As the fire grew, the spectacle drew an even larger crowd of witnesses who may not have actively participated in the riot, but who implicitly approved the violence. 12,000-15,000 were estimated to be present on the scene, but only a small proportion probably actually committed acts of destruction; moreover, no one was ever brought to trial for his role in the events. Firefighters appeared on the scene, but while they prevented the fire from spreading to other buildings, they made no attempt to save Pennsylvania Hall. "The engines made their appearance, but understanding their business, [played] not a drop on the building" Daniel Neall Jr. sardonically observed. By the end of the evening, Pennsylvania Hall was little more than rubble. Still not sated, the mob continued to Thirteenth and Callowhill streets where they attacked the Shelter for Colored Orphans--a charitable institution unconnected with the Anti-Slavery Society.
Pennsylvania Hall, before and after the riot, from History of Pennsylvania Hall (Phila.: Mayhew and Gunn, 1838). This particular copy of History belonged to Dillwyn Parrish.
Unfortunately for the subscribers to Pennsylvania Hall, its destruction was only the beginning of a decade of legal and financial struggles still to come. The Board of Directors filed a $100,000 lawsuit against the county for failing to prevent the mob violence. Meanwhile, they allowed the hall's ruins to stand as a tangible reminder of the damages sustained--until, that is, the treasurer Samuel Webb was arrested for the "nuisance" this caused. Webb's arrest occurred in July of 1841, and when a jury soon afterward offered the Board of Directors $33,000 compensation, they decided to take it. The total expenditure on the hall up to that point had been $57,126.39.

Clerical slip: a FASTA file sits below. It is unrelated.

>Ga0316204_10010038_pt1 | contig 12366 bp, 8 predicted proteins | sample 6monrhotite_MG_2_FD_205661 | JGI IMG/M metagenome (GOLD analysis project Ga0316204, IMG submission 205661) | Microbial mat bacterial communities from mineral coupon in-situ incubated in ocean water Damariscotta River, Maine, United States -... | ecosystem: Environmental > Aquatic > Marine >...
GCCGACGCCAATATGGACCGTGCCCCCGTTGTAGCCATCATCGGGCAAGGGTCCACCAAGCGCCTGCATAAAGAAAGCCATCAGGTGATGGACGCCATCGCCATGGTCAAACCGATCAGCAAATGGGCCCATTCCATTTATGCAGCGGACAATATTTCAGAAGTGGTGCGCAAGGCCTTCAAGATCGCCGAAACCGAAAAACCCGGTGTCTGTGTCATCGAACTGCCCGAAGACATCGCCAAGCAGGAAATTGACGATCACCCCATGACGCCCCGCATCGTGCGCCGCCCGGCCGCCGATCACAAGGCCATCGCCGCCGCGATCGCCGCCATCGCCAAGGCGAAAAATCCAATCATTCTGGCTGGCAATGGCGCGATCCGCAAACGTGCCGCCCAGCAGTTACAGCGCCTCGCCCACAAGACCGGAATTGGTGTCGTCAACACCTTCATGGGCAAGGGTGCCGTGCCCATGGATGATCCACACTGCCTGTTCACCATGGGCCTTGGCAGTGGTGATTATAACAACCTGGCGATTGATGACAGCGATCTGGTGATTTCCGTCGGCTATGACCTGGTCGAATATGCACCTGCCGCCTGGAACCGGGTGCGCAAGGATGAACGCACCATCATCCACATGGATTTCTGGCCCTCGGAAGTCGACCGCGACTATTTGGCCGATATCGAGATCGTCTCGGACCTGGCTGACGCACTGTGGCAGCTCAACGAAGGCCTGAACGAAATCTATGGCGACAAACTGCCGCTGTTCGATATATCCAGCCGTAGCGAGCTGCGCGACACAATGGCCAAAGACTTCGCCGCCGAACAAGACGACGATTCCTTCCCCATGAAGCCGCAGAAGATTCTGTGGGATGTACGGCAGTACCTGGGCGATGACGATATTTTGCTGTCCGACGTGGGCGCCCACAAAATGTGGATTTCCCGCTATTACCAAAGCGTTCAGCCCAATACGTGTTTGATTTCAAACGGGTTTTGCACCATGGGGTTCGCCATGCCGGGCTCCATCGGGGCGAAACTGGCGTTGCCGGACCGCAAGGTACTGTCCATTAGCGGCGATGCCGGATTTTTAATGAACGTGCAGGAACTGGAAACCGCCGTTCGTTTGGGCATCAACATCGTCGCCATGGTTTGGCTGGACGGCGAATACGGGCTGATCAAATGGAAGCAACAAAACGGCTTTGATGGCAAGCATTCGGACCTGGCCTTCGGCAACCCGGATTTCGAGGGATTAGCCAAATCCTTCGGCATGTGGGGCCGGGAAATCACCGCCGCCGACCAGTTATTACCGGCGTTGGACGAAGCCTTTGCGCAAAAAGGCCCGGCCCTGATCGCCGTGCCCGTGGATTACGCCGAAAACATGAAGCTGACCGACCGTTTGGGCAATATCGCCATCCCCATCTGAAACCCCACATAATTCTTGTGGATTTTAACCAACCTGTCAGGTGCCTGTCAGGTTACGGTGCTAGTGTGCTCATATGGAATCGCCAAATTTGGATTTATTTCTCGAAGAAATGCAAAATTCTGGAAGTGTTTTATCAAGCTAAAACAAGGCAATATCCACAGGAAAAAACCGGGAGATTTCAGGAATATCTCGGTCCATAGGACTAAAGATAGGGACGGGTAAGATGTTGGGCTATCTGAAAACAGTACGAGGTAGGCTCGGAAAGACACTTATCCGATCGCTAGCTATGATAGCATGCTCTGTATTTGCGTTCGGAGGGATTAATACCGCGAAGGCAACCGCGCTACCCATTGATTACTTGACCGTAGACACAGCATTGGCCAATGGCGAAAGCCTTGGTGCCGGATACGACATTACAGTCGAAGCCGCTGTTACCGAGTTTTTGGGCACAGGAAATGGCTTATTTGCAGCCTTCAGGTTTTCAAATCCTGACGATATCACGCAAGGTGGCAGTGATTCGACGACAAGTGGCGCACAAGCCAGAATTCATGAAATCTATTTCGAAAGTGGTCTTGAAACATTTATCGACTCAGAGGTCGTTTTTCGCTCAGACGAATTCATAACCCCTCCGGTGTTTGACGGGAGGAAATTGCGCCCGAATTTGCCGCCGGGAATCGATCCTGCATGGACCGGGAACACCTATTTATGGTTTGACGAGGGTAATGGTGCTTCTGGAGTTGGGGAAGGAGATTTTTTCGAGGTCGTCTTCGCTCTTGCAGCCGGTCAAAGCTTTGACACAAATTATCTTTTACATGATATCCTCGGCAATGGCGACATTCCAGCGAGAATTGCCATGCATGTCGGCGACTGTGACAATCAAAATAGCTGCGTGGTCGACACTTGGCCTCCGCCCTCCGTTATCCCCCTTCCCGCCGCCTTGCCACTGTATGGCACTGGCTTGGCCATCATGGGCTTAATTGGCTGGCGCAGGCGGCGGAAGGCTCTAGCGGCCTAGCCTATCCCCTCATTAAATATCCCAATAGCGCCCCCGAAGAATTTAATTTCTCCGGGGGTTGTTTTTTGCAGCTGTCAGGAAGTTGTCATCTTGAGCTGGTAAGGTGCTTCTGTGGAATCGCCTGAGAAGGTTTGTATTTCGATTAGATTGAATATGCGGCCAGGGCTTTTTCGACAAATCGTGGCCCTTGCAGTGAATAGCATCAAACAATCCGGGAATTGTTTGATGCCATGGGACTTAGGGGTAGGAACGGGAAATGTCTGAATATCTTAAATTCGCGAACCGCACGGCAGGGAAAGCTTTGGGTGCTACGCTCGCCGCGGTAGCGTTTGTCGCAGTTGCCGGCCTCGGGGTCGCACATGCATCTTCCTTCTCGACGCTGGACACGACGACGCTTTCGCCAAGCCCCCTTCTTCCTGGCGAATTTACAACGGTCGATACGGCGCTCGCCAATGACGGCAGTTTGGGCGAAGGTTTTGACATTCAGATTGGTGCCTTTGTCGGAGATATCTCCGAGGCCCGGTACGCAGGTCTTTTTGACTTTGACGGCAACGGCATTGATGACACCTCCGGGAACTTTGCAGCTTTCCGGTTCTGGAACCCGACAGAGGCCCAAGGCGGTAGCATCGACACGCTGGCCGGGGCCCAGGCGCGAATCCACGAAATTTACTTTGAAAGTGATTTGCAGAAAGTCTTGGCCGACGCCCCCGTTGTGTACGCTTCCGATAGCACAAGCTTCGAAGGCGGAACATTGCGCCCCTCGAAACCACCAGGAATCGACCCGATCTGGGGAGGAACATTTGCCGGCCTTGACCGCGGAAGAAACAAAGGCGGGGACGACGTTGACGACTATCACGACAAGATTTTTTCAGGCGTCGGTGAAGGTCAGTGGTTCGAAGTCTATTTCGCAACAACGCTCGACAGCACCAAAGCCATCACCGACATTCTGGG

Still, even after the Board of Directors agreed to accept the $33,000--one-third their original claim and just over one-half the hall's cost--the award was not forthcoming. They pursued the case to the state supreme court before the county commissioners finally turned over the money, and by that point the amount had been reduced to $27,943.82. In 1848 the Pennsylvania Hall Association finally paid off its debts and interest, and paid stock dividends of $2 dividend per share. Daniel Neall Sr., the president of the association, was dead by the time his son cleared the debts he had incurred on behalf of Pennsylvania Hall.
The destruction of Pennsylvania Hall was a watershed event in the history of antislavery activism in Philadelphia. On the one hand, it marks the peak of anti-abolitionist sentiment in Philadelphia; on the other hand, the violence of the event provoked a backlash against precisely such extreme sentiment. While Southern publications rejoiced, the Public Ledger, a mainstream Philadelphia periodical with no abolitionist allegiances, nonetheless declaimed the mob attack on Pennsylvania Hall as a "Scandalous Outrage Against Law and Decency." The May 18, 1838 issue editorialized, "we are decidedly opposed to any mingling of the two races...[but] we should prefer as companions, moral, peaceful and orderly blacks, to profligate and disorderly whites." Daniel Neall Jr. shrewdly observed the attitude shift in a letter to a friend: "The slave has now friends in this City where ears were deaf to the Truth until the fearful encroachments of Wednesday and Thursday nights told them their own liberties were their price to be paid for the Crime of their silence". As Ira V. Brown argues in "Racism and Sexism: The Case of Pennsylvania Hall," the burning of Pennsylvania Hall and other instances of anti-abolitionist violence may have actually had the opposite of their intended effect: they aroused animosity towards anti-abolitionists and won sympathy for abolitionists, and not the other way around.
Brown, Ira V. (Ira Vernon), 1922-. "Racism and Sexism: the Case of Pennsylvania Hall." Phylon, the Atlanta University Review of Race and Culture 37:2 (June 1976), 126-136.
History of Pennsylvania Hall, which was Destroyed by a Mob, on the 17th of May, 1838. Philadelphia: Merrihew and Gunn, 1838.
Neall, Daniel, 1817-1894. Daniel Neall Manuscripts, Friends Historical Library of Swarthmore College, SC 086.
Pennsylvania Hall Association. Pennsylvania Hall Association Records, Friends Historical Library of Swarthmore College, RG4/074.
Records of the Pennsylvania Hall Association Board of Managers
Legal and Financial Records of the Pennsylvania Hall Association
Pennsylvania Hall Retrospectives
Daniel Neall Jr. Papers